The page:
You came to the U.S. as a student to do your PhD in Physics, was it easy or tough for you as a student?

I went to a relatively small school where I was the only female graduate student in a class of 10-15 graduate students. Before my fellow graduate students got to know me, they were really upset with me because my grades were typically higher than theirs. This was a difficult situation but in about five months they got to know me as a person, and we became friends. While in India at Delhi University during my M.Sc., I never experienced this sense of resentment from my male classmates because I did better than them in exams. So the first time I felt discriminated as a woman was in my first few months of graduate school and I thought to myself that I have come from a third world country to a first world country and this is where I feel my first gender discrimination”!  But since then I learnt to navigate the situation and never felt discriminated under any circumstance.  What I realized is that once you get to know people all of these pre-conceived notions about people/gender etc dissolve and this is true in every situation in life whether it’s religion or race or something else, once you make the effort to get to know someone none of these barriers matter because ultimately we humans are allmore alike than not in our dreams and desires and pursuit of life.

India and China seem to be taking more of an interest in the space programs nowadays than the usual players such as U.S., Russia, and France. What is your opinion?

I think I am really glad that space is now becoming an international frontier. U.S., Russia, Europe, have already advanced in this area and India, and China still have to catch up to that.  So the fact that these countries are taking interest in space science research and leading scientists, and engineers is a wonderful thing. With limited resources in every country I think we need a lot more players in this field. After all space doesn’t belong to any one country, it belongs to all.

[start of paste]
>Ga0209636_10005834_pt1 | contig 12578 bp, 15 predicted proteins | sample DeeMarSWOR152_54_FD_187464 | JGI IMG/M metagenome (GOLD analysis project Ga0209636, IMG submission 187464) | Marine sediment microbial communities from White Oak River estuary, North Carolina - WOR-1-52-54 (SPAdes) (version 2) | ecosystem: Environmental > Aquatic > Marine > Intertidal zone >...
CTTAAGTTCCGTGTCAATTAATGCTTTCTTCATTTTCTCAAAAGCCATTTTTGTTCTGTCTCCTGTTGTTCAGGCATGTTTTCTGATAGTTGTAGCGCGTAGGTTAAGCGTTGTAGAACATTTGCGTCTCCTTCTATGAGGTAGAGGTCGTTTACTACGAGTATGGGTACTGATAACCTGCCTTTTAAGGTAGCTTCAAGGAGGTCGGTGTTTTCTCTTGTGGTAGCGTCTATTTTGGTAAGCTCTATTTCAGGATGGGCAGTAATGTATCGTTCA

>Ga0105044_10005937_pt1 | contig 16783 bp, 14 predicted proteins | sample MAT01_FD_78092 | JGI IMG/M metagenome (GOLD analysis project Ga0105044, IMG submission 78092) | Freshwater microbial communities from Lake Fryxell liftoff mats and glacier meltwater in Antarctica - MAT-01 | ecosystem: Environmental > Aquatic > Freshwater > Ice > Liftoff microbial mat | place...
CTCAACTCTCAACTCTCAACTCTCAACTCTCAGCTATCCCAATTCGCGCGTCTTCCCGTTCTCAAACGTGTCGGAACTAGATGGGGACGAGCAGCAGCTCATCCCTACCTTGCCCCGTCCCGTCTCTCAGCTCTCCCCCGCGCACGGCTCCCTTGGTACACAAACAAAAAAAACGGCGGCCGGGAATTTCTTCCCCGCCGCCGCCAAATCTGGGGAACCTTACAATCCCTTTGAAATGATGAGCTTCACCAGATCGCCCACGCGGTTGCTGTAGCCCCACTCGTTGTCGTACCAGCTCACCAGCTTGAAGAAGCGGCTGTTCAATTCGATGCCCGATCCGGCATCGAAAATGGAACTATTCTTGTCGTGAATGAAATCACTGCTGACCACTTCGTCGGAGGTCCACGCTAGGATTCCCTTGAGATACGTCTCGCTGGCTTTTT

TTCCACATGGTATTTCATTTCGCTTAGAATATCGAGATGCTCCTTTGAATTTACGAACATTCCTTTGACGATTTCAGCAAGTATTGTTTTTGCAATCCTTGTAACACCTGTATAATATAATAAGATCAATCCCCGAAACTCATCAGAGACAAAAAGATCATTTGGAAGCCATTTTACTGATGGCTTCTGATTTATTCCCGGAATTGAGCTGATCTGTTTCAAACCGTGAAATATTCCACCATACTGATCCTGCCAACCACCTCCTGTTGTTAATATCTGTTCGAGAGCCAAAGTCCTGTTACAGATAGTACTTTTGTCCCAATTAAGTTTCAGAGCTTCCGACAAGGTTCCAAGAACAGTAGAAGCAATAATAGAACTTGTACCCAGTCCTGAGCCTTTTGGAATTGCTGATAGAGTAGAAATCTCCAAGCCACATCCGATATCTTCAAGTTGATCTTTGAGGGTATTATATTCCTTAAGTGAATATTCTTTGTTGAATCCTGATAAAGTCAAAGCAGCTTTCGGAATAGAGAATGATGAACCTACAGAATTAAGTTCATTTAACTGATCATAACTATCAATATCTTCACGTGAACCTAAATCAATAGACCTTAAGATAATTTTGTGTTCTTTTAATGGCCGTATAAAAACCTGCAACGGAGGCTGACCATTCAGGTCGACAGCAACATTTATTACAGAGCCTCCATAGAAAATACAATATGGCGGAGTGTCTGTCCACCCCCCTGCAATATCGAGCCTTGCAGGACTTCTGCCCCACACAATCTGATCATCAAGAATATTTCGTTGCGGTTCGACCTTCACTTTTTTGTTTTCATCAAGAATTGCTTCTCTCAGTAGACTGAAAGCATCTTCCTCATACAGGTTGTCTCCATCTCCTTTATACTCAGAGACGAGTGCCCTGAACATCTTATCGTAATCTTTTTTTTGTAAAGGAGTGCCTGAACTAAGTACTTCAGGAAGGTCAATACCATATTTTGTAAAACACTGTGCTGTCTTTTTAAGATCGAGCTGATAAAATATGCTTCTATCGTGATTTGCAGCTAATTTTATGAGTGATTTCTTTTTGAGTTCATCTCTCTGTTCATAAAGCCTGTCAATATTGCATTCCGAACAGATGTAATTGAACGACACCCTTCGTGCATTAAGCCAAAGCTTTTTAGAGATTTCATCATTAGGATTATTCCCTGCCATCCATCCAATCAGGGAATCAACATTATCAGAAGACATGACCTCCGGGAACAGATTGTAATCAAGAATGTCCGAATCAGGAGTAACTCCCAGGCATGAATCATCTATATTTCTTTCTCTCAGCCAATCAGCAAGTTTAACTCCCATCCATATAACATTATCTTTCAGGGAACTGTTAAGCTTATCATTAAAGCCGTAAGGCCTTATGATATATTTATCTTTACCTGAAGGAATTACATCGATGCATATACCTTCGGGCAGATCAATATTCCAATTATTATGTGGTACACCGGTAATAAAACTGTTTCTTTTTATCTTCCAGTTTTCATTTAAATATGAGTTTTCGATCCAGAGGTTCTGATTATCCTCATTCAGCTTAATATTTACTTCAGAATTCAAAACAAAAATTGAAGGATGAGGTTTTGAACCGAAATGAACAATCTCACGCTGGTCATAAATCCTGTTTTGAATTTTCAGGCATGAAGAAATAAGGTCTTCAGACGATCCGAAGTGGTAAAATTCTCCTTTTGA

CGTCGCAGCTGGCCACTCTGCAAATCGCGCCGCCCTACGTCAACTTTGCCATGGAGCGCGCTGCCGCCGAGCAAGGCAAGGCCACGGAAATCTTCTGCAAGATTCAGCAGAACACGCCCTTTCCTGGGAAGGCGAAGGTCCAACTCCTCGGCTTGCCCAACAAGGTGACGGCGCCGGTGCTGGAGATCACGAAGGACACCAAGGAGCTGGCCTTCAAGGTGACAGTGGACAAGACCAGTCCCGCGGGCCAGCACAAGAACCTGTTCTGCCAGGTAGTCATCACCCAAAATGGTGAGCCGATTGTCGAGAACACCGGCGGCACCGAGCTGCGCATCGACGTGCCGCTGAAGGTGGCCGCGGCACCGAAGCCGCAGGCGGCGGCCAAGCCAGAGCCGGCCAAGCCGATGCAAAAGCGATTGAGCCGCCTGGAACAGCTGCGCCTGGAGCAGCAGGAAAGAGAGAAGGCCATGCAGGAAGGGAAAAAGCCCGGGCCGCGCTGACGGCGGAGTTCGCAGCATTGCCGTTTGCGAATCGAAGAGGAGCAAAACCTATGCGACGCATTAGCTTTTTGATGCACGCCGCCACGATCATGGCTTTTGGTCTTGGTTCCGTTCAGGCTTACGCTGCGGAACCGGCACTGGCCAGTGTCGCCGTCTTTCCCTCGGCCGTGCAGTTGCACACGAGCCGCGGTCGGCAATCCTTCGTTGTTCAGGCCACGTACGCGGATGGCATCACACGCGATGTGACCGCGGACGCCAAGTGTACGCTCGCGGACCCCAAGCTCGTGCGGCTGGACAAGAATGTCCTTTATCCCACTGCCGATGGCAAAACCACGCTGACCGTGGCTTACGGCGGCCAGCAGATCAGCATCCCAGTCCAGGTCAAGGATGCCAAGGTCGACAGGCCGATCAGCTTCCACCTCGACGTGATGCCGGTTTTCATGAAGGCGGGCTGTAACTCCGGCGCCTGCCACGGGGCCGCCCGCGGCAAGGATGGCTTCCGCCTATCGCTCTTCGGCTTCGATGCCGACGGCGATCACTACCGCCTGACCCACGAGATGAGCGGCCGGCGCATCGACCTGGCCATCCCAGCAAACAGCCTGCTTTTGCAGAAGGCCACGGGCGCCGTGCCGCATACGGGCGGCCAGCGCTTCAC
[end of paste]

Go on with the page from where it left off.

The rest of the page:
What are your thoughts regarding India’s space program?

I am pleased to see that the Indian Space Research Organization has made great progress from an engineering standpoint with great achievements. Now I think that the country needs to enable it’s scientists so that they can be in the fore front of space science research.

Would you please tell us about the space cooperation between the U.S. and India?

Well there has been the Chandrayan Mission, where there was cooperation with the NASA and ISRO. There is a future dialogue going on for Mars mission and in general there is a good dialogue in space science cooperation between India and NASA.

Have you always aspired to be an astrophysicist?

When I think about it the answer is yes, I was always interested in science. From my very early years when I was a little girl in Kolkata I was absolutely fascinated by the night sky and always wondered about the stars. My aunt told me that when someone dies that person becomes a star in the sky and I wondered about where we came from and where are we going. These are just very fundamental human questions which I have always been intrigued by. I love the night sky.

Whether your career had given you one particular highlight?

I don’t know about one highlight. But I think what my career gave me is working with some of the best minds in the world. You know interaction with them on a daily basis. For me it is stimulating. And I don’t work with only NASA people, right? I have also been Chair for ILWS for four years and work with people all over the world, and they are about as smart as they get. I have loved sharing some of my knowledge with the general public. That is something that if I were just a pure researcher I wouldn’t have time for. That has been extremely joyful. At NASA, we are privileged to see, to know so many things that ordinary people don’t get a chance to experience – some of our imagery! I came up with a story line to share the LWS program and show some o these exquisite imageries. I helped in the creation of two major planetarium shows, “Cosmic Collisions” and “Journey to the Stars” in partnership with American Museum of Natural History in New York and National Air and Space Museum in DC. I also helped in the production of a 3D IMAX and planetarium show featuring the STEREO mission, “3D Sun”. These shows are running all over the world. Children, general public, older people, are learning something about the cosmos that they had no way of knowing otherwise. So these are some of the highlights, I would say.

Denisha Sahadevan